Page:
Hillary says Sanders needs to “do his part” to unify the party, as she did in 2008. But even on the day of the last primaries in that race, when she was the one who was mathematically eliminated unless the superdelegates turned, she came onstage to Terry McAuliffe heralding her as “the next president of the United States.” She then touted having more votes than any primary candidate in history as her fans cheered “Yes, she will!” and “Denver!”Yes, Hillary Clinton refused to drop out of the race until the very end and kept the party divided long after it was clear she couldn't win the nomination. (I hated her for it.) But everything worked out just fine in 2008, right? Why shouldn't we assume that history will repeat itself?
Because 2008 was a very different year. Democrats were trying to replace a Republican president who had job disapproval ratings in the mid-60s to low 70s throughout the summer and fall of 2008. Democrats -- both Obama and Clinton-- were pledging to change the direction of the country in a year when more than 80% of Americans consistently told pollsters the country was on the wrong track.
So Democrats could afford a little disunity. They had the wind at their backs.
They don't have the wind at their backs now. They're trying to win a third straight election, something that's been done only once by a party in the past 56 years (the GOP in 1980/1984/1988). President Obama's approval/disapproval numbers right now, according to Gallup, are 51%/45% -- but that's not overwhelmingly positive the way Bush's numbers in 2008 were overwhelmingly negative. And the "right direction/wrong track" numbers are still negative -- not as negative as they were in 2008, but they'd have to be as positive now as they were negative in 2008 for the two elections to be analogous for the Democrats. We'd need 80+% of the country to be happy with the way things are going; we have about 30%.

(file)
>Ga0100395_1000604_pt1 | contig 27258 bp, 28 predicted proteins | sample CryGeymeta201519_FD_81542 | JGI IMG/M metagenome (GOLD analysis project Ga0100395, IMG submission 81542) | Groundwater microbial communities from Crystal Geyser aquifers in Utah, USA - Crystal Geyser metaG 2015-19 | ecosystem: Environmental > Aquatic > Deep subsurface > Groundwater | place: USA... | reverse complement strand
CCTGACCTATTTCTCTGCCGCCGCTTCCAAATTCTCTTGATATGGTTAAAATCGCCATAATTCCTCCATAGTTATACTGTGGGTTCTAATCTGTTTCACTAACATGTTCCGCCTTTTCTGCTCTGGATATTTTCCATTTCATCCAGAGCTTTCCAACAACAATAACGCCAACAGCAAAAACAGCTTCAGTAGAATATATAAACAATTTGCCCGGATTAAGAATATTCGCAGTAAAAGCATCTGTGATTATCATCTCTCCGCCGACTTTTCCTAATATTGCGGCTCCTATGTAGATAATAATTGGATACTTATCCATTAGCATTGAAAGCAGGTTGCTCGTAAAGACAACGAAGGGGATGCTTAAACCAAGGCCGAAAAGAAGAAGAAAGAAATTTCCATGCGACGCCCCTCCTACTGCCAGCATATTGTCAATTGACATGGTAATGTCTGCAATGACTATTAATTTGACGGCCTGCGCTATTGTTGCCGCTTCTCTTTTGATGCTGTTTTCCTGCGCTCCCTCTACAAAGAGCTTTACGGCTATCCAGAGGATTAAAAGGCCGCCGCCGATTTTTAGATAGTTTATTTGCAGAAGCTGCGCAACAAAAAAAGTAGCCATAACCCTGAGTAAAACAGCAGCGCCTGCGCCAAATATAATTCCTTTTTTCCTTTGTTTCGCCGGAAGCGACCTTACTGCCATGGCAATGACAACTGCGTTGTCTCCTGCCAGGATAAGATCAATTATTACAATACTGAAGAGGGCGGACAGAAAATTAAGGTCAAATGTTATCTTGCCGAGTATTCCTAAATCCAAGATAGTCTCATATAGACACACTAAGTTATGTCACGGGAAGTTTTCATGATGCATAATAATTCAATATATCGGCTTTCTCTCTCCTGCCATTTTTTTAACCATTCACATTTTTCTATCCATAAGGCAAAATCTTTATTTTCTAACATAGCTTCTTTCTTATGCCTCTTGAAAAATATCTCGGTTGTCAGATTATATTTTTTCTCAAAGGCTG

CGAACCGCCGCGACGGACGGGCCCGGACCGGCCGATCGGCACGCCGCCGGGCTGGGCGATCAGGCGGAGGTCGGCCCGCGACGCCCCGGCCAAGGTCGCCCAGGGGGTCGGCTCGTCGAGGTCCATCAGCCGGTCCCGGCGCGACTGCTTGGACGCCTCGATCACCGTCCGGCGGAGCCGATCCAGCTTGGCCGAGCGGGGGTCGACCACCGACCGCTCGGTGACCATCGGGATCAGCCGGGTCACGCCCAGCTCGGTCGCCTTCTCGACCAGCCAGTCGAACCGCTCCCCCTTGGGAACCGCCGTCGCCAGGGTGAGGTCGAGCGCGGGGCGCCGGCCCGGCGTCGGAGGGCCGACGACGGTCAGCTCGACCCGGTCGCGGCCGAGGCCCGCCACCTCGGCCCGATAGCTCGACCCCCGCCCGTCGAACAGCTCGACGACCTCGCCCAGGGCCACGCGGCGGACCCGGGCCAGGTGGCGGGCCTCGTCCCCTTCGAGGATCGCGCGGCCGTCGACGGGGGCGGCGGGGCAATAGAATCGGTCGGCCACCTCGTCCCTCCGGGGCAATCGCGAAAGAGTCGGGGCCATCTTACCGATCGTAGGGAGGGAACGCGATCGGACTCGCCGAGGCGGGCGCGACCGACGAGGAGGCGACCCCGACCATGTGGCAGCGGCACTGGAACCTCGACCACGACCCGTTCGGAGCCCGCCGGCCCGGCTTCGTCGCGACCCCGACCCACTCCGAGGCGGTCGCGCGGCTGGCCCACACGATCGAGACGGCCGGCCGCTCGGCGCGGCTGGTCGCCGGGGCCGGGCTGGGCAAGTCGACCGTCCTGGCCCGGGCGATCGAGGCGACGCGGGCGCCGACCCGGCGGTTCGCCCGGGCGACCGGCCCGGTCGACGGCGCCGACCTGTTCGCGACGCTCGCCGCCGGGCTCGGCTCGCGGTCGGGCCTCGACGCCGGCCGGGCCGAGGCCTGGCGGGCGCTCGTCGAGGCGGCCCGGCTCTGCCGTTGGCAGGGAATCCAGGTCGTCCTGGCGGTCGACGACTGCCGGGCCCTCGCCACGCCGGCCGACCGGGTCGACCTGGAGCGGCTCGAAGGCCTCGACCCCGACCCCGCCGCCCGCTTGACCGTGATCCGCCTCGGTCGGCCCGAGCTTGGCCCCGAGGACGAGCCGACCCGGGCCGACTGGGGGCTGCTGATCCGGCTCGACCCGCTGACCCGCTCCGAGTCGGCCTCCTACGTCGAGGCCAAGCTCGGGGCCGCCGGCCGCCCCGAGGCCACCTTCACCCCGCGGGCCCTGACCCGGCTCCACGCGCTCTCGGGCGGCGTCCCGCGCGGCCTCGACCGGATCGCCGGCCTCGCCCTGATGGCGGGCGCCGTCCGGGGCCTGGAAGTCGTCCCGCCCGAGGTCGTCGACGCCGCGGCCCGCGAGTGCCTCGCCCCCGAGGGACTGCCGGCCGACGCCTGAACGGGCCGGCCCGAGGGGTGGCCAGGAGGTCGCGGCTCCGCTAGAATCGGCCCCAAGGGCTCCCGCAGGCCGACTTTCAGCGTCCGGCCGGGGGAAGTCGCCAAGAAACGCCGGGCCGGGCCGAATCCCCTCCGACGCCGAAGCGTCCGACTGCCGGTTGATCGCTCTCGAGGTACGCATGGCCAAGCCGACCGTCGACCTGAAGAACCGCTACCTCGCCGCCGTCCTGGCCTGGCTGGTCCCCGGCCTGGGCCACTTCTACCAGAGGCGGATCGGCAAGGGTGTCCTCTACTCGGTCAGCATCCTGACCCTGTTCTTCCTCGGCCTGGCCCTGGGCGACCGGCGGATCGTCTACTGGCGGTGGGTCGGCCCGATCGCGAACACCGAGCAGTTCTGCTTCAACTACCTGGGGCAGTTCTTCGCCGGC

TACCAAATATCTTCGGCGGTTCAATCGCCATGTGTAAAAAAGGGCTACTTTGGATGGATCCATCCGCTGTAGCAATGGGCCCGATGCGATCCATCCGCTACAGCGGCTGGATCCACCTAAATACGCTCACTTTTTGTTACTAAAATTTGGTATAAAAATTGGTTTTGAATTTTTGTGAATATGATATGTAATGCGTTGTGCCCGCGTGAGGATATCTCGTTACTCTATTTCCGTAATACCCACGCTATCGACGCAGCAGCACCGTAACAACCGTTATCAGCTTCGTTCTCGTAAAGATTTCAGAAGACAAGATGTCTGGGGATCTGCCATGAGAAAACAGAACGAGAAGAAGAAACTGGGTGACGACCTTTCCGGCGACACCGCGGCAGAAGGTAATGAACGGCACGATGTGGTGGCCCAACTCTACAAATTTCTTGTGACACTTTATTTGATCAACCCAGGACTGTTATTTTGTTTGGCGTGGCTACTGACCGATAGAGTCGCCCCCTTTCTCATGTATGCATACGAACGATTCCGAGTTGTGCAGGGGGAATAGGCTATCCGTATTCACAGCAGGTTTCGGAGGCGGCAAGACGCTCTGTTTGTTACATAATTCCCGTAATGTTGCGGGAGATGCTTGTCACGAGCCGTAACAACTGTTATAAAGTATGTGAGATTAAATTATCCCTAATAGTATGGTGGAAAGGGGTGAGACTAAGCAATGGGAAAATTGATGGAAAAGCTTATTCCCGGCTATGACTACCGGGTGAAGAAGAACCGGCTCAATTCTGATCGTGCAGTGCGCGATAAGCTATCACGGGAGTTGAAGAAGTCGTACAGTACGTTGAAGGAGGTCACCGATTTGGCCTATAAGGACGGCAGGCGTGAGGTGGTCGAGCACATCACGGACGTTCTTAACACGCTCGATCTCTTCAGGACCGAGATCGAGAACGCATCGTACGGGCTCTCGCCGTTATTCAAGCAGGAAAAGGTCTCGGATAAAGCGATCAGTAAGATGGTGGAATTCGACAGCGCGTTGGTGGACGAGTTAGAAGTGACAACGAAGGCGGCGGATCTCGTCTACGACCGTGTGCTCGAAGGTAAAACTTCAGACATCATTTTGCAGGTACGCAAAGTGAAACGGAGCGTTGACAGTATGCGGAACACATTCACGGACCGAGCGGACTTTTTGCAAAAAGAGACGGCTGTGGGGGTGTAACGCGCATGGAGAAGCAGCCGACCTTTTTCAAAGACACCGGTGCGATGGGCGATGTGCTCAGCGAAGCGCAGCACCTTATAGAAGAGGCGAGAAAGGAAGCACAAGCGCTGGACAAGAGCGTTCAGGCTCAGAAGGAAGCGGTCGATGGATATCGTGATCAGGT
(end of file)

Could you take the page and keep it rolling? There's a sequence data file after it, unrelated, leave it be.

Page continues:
(And even in 2000, when the country was extremely happy with the status quo under a retiring Democratic president, the Democrat who wanted to be his successor couldn't put the election away.)
No, the Democrats can't afford the luxury of a sustained fight. Not this year.